Aziz Haddad, known to the world as Skatman, enjoyed the warmth of the Tunisian sun in his early years – an environment, he confesses, that uplifts his spirits. Today, he calls the vibrant and culturally rich city of Berlin home, a fortuitous residence for an artist steeped in the underground electronic music scene.
His music is reminiscent of early techno, its pioneering synths and rhythmic drums morphing secret spaces into nocturnal tales of mystique and pulsing dance. Memories arise, from the magic of the weekends lingering under the fascination of techno. His newest album, ‘Rewarped’, out via Innervisions, rekindles that sense of nostalgia: “I take familiar elements and give them a new spin,” is his motto. “The word “Warp” is a hint at the process of audio warping that I used to stretch the vocals,” he explains. “The prefix “Re” signifies the reuse or repetition of something, while “Warp” suggests the act of reshaping or distorting it, it also gives a futuristic feeling to the title.”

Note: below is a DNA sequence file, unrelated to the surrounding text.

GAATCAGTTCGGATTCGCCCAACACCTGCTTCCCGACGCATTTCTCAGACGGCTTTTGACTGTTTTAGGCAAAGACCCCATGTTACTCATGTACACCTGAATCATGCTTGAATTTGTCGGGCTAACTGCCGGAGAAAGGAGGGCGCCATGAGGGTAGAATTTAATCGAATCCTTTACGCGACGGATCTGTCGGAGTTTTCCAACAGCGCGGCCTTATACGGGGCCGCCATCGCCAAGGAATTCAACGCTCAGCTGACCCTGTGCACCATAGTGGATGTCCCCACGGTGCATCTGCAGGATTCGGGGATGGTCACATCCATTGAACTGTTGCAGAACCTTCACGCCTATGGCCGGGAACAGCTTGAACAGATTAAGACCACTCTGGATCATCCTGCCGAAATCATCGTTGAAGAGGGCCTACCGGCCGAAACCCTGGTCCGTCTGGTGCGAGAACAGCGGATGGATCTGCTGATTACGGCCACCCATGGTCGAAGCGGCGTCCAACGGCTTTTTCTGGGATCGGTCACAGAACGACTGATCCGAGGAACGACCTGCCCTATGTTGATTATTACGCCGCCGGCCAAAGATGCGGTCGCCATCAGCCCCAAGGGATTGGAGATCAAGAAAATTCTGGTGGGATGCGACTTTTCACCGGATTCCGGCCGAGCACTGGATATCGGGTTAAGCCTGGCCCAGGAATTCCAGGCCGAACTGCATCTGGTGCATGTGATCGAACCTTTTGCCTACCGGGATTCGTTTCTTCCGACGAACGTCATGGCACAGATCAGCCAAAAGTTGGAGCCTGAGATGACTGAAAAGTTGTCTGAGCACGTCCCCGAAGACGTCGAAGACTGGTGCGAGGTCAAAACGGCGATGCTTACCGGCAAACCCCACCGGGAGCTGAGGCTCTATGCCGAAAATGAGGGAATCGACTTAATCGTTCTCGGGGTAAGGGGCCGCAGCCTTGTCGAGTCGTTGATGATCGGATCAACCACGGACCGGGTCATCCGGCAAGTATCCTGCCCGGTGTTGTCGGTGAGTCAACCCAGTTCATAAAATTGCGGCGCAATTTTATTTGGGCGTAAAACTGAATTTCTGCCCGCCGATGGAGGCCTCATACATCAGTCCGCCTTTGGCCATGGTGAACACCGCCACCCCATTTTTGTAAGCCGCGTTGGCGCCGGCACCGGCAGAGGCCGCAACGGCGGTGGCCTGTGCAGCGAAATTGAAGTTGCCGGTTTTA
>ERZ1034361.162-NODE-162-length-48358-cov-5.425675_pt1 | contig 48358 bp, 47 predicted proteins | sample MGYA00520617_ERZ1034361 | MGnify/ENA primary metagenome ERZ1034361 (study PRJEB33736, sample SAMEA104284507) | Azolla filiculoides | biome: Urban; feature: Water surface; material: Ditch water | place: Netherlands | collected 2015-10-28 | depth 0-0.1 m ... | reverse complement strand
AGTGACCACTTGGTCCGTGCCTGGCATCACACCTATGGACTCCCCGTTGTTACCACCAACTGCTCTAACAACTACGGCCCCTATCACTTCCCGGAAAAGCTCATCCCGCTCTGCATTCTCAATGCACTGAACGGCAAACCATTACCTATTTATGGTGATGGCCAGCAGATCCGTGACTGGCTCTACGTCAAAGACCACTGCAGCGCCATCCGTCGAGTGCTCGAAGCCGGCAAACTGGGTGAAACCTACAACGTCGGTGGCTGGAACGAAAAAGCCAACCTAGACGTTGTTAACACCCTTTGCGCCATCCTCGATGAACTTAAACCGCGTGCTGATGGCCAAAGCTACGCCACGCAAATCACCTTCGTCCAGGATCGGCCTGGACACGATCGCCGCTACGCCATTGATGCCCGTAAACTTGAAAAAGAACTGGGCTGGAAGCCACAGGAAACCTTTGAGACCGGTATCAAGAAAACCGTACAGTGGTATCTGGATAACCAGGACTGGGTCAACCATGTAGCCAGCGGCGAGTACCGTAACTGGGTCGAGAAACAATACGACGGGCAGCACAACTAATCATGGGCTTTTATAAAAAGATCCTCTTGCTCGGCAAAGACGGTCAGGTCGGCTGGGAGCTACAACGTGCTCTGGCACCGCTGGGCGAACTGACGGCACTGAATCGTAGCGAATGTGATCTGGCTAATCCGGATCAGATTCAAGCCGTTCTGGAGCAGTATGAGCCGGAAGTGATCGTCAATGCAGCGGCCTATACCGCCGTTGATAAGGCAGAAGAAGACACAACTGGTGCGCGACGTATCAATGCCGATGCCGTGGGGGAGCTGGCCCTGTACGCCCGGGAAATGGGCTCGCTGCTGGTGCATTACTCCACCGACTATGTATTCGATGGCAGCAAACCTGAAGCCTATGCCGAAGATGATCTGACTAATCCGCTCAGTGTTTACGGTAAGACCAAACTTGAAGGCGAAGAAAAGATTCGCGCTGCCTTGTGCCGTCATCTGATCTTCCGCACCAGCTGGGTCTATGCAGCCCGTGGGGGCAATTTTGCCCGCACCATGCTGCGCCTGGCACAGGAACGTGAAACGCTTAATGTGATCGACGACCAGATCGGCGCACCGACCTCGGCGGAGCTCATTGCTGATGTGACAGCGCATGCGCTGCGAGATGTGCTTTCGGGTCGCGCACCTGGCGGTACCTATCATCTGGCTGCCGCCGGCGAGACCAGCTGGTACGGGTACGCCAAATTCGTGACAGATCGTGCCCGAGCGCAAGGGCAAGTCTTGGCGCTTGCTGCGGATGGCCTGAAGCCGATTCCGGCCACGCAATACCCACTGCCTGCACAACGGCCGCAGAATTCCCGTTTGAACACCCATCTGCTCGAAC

In our conversation, producer, DJ and label head Aziz explores his influential years, his journey into the landscapes of electronic music and hip-hop, and why he would love to travel to the 80s.
Aziz, thank you for joining us. In one interview you said: „My first memory of music as a child was when my older brother, who is 12 years older than me, taught me how to play some Tunisian traditional songs with the guitar when I was six.“ Can you share how growing up in Tunisia influenced your musical style and direction?
Hi, thank you for having me. Growing up in Tunisia also means that my first ever touch points with music were there. The first record I listened to, the first concert I attended and the first instrument I played. Even though the music that I am doing now is not necessarily directly related to my time in Tunisia. The influence of those years is definitely in my music if you listen carefully.
Can you explain what inspired you to experiment with old-school vocals and give them a new, futuristic form on your new album?